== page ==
A district judge in Michigan denied the Romantic’s motion for a preliminary injunction against Activision, the makers of the popular game. I did a blog on the suit earlier (here). There is no written opinion yet, and apparently won’t be until next month, but here is a boiling down of what went down from “a source close to the case.”
The defendants argued that a band's sound is not protected under the "right of publicity" doctrine, and following the argument I made in my prior blog, that such a claim would, in any event, be preempted by 17 USC 114(b). This view is greatly strengthened by a statement from a band member that the band was complaining about copying of their sound from a particular recording. Defendants also argued that videogames are worthy of First Amendment protection (an argument the judge is reported to have been sympathetic to), and on the trademark count that the reference to the Romantics name was a non-infringing nominative use, adding that plaintiffs had not introduced evidence of any consumer confusion about sponsorship or endorsement, but rather argument that the recording in the game is of the band or a sound-alike.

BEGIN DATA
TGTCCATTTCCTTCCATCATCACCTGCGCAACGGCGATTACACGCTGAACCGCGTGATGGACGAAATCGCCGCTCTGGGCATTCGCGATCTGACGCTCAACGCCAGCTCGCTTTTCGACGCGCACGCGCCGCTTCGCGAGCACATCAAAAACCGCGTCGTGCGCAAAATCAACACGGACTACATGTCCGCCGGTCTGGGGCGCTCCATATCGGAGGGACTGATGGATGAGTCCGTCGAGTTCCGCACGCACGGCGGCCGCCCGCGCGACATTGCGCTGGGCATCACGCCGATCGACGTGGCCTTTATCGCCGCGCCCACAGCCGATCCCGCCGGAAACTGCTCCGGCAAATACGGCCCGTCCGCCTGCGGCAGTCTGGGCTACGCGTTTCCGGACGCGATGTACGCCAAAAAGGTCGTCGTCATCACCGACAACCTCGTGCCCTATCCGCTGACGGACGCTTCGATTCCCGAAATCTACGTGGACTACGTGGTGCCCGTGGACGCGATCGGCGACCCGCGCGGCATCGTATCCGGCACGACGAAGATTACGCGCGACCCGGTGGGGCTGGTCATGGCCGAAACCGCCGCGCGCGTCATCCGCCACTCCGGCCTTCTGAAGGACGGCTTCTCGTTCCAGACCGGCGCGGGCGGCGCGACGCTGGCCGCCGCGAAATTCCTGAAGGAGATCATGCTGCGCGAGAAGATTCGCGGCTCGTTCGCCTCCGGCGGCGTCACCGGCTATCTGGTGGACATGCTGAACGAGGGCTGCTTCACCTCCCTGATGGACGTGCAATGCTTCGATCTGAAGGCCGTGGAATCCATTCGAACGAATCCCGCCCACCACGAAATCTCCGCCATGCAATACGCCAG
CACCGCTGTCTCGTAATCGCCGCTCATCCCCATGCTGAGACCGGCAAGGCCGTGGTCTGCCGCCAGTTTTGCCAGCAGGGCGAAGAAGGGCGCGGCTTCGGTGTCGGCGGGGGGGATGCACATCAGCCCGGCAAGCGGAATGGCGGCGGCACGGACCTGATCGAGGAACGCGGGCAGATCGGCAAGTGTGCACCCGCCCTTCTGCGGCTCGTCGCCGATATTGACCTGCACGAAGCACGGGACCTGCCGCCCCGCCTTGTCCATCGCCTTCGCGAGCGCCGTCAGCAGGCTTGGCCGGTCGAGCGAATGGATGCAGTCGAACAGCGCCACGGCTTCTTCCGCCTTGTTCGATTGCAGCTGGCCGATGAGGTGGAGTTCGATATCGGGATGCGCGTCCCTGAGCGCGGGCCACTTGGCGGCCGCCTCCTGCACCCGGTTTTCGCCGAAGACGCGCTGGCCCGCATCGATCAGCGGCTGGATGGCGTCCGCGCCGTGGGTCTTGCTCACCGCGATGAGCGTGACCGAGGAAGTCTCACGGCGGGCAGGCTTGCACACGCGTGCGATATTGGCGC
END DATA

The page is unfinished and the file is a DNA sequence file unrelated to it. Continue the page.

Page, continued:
It didn’t help matter that plaintiff’s counsel is reported by this source to have stated publicly that this was essentially "all about money." The Judge' is said to have been of the opinion that enjoining sales of Guitar Hero on the eve of the holiday would potentially be ruinous to the defendants. Interestingly, the judge precluded plaintiff’s efforts to introduce live testimony from at least 8 witnesses, ruling that the issues were legal, not factual. Here is a link to an article from the Detroit Free Press about the judge's ruling.